How are We Doing on Disposing of Batteries?
Quantifying the degree of battery disposal is a challenge, in part because there are many permitted location sites including the battery manufacturers.
According to Kimberly Scheibly, former Director of Compliance & Customer Relations at Marin Sanitary Service, “Past waste characterization studies from Marin show a small percentage of household hazardous waste in the waste stream; however, there really should be none.”
A national analysis of battery collection is conducted every year by Call2Recycle, the country’s largest consumer battery stewardship organization. They obtain data on household battery recycling and then rank the states in terms of amount of collected batteries compared with the state population. For the past couple of years California has come in fifth.
What enables a state to get a high ranking? According to Call2Recycle, top-ranked states are more likely to have municipal governments that actively lead disposal efforts. Municipal governments in lower ranked states do not have the necessary infrastructure and resources to support appropriate disposal, often leaving this important activity to retailers.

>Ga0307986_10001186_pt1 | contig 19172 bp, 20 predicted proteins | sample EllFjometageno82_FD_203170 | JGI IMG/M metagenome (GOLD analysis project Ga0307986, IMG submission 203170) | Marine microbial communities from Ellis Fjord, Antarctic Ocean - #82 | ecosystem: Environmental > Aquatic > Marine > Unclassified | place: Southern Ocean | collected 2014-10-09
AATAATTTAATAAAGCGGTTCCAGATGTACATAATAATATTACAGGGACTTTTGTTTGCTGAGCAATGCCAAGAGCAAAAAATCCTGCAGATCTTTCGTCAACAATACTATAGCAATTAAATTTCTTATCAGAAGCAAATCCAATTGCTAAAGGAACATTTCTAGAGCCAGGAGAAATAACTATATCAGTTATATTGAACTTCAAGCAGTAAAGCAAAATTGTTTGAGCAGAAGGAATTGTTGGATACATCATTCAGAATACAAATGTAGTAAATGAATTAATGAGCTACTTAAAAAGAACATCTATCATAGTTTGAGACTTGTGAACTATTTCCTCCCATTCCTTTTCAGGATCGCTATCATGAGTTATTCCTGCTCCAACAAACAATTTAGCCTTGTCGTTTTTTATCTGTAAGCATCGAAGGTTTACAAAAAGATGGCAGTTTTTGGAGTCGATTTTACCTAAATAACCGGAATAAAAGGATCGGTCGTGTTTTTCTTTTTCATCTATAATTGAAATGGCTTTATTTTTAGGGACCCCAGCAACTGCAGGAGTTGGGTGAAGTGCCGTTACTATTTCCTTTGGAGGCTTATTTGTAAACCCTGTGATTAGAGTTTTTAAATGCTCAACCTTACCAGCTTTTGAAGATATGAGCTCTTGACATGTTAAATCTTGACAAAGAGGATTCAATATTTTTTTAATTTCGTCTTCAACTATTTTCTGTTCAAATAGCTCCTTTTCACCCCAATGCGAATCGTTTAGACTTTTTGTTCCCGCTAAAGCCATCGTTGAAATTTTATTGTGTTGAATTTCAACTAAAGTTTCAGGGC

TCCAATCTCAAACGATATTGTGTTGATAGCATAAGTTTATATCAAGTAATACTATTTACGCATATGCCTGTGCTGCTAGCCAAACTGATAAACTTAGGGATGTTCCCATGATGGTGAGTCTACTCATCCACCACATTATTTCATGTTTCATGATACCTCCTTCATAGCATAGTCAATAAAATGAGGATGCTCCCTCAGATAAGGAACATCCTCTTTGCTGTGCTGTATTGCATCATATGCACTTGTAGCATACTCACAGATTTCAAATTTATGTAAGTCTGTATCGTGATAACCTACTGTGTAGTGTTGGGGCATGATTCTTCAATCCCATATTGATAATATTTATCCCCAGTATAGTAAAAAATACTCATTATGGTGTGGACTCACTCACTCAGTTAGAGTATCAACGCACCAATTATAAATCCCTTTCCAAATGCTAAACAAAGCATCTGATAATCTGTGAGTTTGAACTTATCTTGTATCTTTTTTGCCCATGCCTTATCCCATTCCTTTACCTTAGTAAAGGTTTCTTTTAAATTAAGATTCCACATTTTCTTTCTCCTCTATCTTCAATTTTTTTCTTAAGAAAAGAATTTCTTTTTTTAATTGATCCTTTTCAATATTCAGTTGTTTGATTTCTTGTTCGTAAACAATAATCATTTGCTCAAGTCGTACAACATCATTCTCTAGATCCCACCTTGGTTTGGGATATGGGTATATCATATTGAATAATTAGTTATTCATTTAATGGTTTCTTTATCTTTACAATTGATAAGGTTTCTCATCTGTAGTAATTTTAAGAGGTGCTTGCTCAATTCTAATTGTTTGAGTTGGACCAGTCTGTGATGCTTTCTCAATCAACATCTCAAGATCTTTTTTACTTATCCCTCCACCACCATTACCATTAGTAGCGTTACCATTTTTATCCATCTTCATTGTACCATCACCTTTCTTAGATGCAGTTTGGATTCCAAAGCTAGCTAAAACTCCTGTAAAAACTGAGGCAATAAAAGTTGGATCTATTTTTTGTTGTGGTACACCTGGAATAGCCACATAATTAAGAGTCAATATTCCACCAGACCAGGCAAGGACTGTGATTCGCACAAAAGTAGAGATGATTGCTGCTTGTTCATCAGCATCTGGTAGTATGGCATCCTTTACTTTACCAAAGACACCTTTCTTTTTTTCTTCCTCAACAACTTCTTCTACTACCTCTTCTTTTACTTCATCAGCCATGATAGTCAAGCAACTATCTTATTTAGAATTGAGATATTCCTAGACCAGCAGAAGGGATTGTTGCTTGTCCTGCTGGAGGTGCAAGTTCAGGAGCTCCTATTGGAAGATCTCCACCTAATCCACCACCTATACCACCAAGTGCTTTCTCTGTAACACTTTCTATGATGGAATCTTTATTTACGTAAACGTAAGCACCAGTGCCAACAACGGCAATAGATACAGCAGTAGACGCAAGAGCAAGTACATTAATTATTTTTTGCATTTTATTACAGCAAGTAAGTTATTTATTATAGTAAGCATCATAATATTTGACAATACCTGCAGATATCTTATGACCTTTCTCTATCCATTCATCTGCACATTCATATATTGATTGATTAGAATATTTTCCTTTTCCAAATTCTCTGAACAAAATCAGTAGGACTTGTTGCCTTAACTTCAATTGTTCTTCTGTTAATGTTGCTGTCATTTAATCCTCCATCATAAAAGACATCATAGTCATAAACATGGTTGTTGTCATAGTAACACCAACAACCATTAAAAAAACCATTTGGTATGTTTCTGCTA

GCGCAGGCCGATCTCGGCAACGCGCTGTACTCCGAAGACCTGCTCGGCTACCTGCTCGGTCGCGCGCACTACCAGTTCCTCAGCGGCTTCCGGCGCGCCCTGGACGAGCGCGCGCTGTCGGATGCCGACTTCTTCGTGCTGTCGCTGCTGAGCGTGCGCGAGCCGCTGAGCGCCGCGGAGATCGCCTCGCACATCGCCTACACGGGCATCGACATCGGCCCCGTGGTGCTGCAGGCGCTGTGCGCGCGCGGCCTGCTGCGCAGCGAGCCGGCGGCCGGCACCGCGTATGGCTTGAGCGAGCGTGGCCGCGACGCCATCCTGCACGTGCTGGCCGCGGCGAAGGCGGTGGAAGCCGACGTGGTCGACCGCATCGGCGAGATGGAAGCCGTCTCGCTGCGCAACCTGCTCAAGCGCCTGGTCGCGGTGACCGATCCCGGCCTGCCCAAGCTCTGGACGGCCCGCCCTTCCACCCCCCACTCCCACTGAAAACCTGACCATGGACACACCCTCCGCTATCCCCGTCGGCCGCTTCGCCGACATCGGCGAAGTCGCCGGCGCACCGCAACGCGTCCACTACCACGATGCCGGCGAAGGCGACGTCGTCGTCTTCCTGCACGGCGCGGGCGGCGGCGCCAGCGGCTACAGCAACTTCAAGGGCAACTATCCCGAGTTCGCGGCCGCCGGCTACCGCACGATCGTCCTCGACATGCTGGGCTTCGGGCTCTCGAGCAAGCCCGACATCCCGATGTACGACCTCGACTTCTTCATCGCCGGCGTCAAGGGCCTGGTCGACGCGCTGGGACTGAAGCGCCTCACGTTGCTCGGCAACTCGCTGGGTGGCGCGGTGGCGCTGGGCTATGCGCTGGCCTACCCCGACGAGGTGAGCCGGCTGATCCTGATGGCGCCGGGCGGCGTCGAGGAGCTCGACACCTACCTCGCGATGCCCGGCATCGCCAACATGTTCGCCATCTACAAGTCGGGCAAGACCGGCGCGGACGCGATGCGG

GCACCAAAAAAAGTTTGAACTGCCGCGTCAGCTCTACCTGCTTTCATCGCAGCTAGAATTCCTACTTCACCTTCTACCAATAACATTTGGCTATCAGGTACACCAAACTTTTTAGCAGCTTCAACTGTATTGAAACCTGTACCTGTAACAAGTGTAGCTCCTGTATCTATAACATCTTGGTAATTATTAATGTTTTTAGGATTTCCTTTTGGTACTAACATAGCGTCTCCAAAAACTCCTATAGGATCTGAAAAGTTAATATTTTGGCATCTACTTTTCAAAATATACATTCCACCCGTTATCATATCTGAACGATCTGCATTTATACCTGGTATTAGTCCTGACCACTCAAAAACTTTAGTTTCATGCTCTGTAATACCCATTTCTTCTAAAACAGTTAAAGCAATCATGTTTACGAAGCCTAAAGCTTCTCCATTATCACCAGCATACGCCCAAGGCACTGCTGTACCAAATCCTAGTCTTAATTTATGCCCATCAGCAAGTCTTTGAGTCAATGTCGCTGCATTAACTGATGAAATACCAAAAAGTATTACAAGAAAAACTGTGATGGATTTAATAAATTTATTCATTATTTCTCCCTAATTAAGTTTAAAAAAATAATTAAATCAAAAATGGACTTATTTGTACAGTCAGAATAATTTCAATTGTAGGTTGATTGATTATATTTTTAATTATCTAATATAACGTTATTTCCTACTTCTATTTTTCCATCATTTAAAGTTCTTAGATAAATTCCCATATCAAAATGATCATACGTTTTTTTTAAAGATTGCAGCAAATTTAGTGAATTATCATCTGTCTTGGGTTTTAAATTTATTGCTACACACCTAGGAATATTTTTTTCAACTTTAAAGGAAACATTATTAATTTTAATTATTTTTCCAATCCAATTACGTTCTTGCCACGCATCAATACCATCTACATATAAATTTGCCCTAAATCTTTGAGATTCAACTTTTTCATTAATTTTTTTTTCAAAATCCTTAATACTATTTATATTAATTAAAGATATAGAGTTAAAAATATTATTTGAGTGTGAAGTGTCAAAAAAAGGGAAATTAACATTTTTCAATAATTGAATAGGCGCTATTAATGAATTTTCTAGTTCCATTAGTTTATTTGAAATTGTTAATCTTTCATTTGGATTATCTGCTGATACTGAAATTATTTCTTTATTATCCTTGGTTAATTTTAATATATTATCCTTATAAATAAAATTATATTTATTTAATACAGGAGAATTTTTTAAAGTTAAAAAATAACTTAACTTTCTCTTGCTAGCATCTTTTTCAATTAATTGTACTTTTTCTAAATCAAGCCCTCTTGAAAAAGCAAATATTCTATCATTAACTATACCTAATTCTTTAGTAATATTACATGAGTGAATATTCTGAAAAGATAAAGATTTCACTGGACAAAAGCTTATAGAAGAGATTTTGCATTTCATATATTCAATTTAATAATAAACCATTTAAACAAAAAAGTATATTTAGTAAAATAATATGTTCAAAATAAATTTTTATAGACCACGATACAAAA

Challenges for the Future
Battery disposal has become more complex than it was in the days where most of them were alkaline batteries that we put in our flashlights or in a child’s toy. We no longer expect to remove or replace the batteries in our smart phones, tablets, readers and other devices. When we dispose of these devices along with their batteries, it is more difficult to ensure the separate recycling of those batteries.
The changing face of retail is another factor that is making it harder to recover batteries. Collection efforts have traditionally depended on returning the batteries to local stores. With the rise of internet shopping, many stores have closed or greatly reduced their overall footprint. There isn’t a clear mechanism to support return to retail when the retailer is an internet site.
Exciting Progress in California
In California, there is good news on the horizon. The State Legislature is poised to pass a bill (SB289) to require producers of batteries and product-embedded batteries to develop, finance, and implement a program to recover and reprocess their products. Read more here to find out how you can support passage of this bill.